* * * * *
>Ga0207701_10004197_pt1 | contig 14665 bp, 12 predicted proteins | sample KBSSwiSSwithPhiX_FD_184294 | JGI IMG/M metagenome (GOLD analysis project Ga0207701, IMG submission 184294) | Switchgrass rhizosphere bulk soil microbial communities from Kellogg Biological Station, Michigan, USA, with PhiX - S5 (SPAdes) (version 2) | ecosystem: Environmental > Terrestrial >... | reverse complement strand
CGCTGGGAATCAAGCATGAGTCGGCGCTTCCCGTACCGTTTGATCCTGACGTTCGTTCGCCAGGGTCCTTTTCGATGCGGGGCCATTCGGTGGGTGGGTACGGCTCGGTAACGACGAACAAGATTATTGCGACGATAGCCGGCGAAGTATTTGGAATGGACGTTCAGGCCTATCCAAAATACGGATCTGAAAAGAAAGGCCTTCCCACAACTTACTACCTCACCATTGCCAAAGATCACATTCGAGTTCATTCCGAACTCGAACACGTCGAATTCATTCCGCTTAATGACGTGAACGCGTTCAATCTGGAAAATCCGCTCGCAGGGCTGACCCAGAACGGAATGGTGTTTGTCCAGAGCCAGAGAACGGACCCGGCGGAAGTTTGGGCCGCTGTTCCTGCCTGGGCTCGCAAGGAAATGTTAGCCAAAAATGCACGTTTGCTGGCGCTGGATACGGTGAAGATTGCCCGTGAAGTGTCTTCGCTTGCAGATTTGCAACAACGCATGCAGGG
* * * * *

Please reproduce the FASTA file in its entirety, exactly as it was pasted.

>Ga0207701_10004197_pt1 | contig 14665 bp, 12 predicted proteins | sample KBSSwiSSwithPhiX_FD_184294 | JGI IMG/M metagenome (GOLD analysis project Ga0207701, IMG submission 184294) | Switchgrass rhizosphere bulk soil microbial communities from Kellogg Biological Station, Michigan, USA, with PhiX - S5 (SPAdes) (version 2) | ecosystem: Environmental > Terrestrial >... | reverse complement strand
CGCTGGGAATCAAGCATGAGTCGGCGCTTCCCGTACCGTTTGATCCTGACGTTCGTTCGCCAGGGTCCTTTTCGATGCGGGGCCATTCGGTGGGTGGGTACGGCTCGGTAACGACGAACAAGATTATTGCGACGATAGCCGGCGAAGTATTTGGAATGGACGTTCAGGCCTATCCAAAATACGGATCTGAAAAGAAAGGCCTTCCCACAACTTACTACCTCACCATTGCCAAAGATCACATTCGAGTTCATTCCGAACTCGAACACGTCGAATTCATTCCGCTTAATGACGTGAACGCGTTCAATCTGGAAAATCCGCTCGCAGGGCTGACCCAGAACGGAATGGTGTTTGTCCAGAGCCAGAGAACGGACCCGGCGGAAGTTTGGGCCGCTGTTCCTGCCTGGGCTCGCAAGGAAATGTTAGCCAAAAATGCACGTTTGCTGGCGCTGGATACGGTGAAGATTGCCCGTGAAGTGTCTTCGCTTGCAGATTTGCAACAACGCATGCAGGG